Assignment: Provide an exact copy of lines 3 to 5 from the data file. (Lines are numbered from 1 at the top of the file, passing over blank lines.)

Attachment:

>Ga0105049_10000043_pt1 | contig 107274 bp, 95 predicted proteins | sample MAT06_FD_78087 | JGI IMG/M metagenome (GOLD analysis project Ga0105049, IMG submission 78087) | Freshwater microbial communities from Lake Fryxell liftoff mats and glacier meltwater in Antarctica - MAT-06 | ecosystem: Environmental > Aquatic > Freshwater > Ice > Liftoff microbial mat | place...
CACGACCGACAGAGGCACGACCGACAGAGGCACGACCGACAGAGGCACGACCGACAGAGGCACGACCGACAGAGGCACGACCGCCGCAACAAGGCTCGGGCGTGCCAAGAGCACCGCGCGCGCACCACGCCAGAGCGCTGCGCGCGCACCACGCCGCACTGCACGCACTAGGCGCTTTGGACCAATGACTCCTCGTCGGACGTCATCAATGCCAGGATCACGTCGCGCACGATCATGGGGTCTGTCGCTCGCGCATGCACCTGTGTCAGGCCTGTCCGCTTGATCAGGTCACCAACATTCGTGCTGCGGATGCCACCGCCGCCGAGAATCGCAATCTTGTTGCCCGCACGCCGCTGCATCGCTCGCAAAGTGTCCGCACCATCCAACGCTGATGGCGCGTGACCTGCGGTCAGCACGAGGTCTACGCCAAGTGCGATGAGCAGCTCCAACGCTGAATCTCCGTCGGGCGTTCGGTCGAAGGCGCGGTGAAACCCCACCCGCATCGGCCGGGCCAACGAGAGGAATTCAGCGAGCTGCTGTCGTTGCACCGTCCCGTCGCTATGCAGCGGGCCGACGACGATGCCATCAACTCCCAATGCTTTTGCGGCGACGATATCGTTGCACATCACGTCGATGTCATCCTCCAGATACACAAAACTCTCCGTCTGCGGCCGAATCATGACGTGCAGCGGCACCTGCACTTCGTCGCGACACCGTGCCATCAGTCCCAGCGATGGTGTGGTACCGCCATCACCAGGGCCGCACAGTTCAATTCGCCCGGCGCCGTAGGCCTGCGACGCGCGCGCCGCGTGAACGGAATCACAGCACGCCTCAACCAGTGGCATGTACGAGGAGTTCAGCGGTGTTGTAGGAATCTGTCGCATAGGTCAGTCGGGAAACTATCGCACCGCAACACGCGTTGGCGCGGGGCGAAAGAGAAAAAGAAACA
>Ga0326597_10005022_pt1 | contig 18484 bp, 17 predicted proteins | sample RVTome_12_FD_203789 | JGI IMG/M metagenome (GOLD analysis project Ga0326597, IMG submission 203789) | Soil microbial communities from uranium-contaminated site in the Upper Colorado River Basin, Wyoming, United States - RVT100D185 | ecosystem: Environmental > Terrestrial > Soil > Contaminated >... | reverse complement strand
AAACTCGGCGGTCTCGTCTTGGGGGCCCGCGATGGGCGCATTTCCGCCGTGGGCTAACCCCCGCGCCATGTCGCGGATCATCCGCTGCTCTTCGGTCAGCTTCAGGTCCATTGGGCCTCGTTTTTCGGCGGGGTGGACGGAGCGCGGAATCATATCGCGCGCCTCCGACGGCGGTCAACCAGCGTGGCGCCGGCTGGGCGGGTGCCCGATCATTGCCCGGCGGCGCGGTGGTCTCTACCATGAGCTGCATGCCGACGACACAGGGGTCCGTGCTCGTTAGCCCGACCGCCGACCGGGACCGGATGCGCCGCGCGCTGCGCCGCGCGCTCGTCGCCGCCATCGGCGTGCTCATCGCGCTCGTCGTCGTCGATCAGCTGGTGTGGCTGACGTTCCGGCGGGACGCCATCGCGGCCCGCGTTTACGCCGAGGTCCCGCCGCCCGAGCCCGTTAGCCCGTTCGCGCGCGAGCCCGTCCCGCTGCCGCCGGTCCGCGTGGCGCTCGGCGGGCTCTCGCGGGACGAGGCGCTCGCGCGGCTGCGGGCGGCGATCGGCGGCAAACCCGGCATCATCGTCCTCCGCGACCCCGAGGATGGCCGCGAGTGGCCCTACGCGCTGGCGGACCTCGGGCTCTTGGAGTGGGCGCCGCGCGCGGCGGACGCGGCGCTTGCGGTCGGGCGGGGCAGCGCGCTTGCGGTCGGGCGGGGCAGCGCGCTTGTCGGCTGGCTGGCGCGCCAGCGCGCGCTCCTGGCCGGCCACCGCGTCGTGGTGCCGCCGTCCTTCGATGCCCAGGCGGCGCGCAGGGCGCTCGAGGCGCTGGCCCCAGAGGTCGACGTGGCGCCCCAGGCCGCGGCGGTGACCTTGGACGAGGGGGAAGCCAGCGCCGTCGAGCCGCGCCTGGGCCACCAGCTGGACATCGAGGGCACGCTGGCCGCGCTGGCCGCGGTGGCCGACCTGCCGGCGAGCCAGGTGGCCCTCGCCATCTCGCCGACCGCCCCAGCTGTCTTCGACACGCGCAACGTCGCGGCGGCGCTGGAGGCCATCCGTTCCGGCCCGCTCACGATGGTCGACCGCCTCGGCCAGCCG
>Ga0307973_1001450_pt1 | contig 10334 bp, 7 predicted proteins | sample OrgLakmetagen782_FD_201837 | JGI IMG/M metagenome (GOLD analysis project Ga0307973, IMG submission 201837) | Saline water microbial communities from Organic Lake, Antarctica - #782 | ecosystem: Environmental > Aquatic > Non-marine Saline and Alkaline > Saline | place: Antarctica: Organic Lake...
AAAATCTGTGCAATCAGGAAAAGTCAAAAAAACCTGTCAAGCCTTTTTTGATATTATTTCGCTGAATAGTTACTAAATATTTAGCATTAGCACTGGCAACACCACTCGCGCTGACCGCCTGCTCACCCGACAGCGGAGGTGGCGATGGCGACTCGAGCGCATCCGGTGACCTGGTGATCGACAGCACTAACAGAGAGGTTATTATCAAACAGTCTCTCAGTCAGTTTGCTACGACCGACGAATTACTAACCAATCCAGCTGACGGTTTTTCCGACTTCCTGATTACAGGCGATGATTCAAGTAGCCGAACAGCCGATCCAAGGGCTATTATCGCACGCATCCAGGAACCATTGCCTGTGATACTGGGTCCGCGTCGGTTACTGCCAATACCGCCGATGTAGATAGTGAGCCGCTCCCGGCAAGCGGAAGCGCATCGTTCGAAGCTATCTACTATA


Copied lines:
>Ga0326597_10005022_pt1 | contig 18484 bp, 17 predicted proteins | sample RVTome_12_FD_203789 | JGI IMG/M metagenome (GOLD analysis project Ga0326597, IMG submission 203789) | Soil microbial communities from uranium-contaminated site in the Upper Colorado River Basin, Wyoming, United States - RVT100D185 | ecosystem: Environmental > Terrestrial > Soil > Contaminated >... | reverse complement strand
AAACTCGGCGGTCTCGTCTTGGGGGCCCGCGATGGGCGCATTTCCGCCGTGGGCTAACCCCCGCGCCATGTCGCGGATCATCCGCTGCTCTTCGGTCAGCTTCAGGTCCATTGGGCCTCGTTTTTCGGCGGGGTGGACGGAGCGCGGAATCATATCGCGCGCCTCCGACGGCGGTCAACCAGCGTGGCGCCGGCTGGGCGGGTGCCCGATCATTGCCCGGCGGCGCGGTGGTCTCTACCATGAGCTGCATGCCGACGACACAGGGGTCCGTGCTCGTTAGCCCGACCGCCGACCGGGACCGGATGCGCCGCGCGCTGCGCCGCGCGCTCGTCGCCGCCATCGGCGTGCTCATCGCGCTCGTCGTCGTCGATCAGCTGGTGTGGCTGACGTTCCGGCGGGACGCCATCGCGGCCCGCGTTTACGCCGAGGTCCCGCCGCCCGAGCCCGTTAGCCCGTTCGCGCGCGAGCCCGTCCCGCTGCCGCCGGTCCGCGTGGCGCTCGGCGGGCTCTCGCGGGACGAGGCGCTCGCGCGGCTGCGGGCGGCGATCGGCGGCAAACCCGGCATCATCGTCCTCCGCGACCCCGAGGATGGCCGCGAGTGGCCCTACGCGCTGGCGGACCTCGGGCTCTTGGAGTGGGCGCCGCGCGCGGCGGACGCGGCGCTTGCGGTCGGGCGGGGCAGCGCGCTTGCGGTCGGGCGGGGCAGCGCGCTTGTCGGCTGGCTGGCGCGCCAGCGCGCGCTCCTGGCCGGCCACCGCGTCGTGGTGCCGCCGTCCTTCGATGCCCAGGCGGCGCGCAGGGCGCTCGAGGCGCTGGCCCCAGAGGTCGACGTGGCGCCCCAGGCCGCGGCGGTGACCTTGGACGAGGGGGAAGCCAGCGCCGTCGAGCCGCGCCTGGGCCACCAGCTGGACATCGAGGGCACGCTGGCCGCGCTGGCCGCGGTGGCCGACCTGCCGGCGAGCCAGGTGGCCCTCGCCATCTCGCCGACCGCCCCAGCTGTCTTCGACACGCGCAACGTCGCGGCGGCGCTGGAGGCCATCCGTTCCGGCCCGCTCACGATGGTCGACCGCCTCGGCCAGCCG
>Ga0307973_1001450_pt1 | contig 10334 bp, 7 predicted proteins | sample OrgLakmetagen782_FD_201837 | JGI IMG/M metagenome (GOLD analysis project Ga0307973, IMG submission 201837) | Saline water microbial communities from Organic Lake, Antarctica - #782 | ecosystem: Environmental > Aquatic > Non-marine Saline and Alkaline > Saline | place: Antarctica: Organic Lake...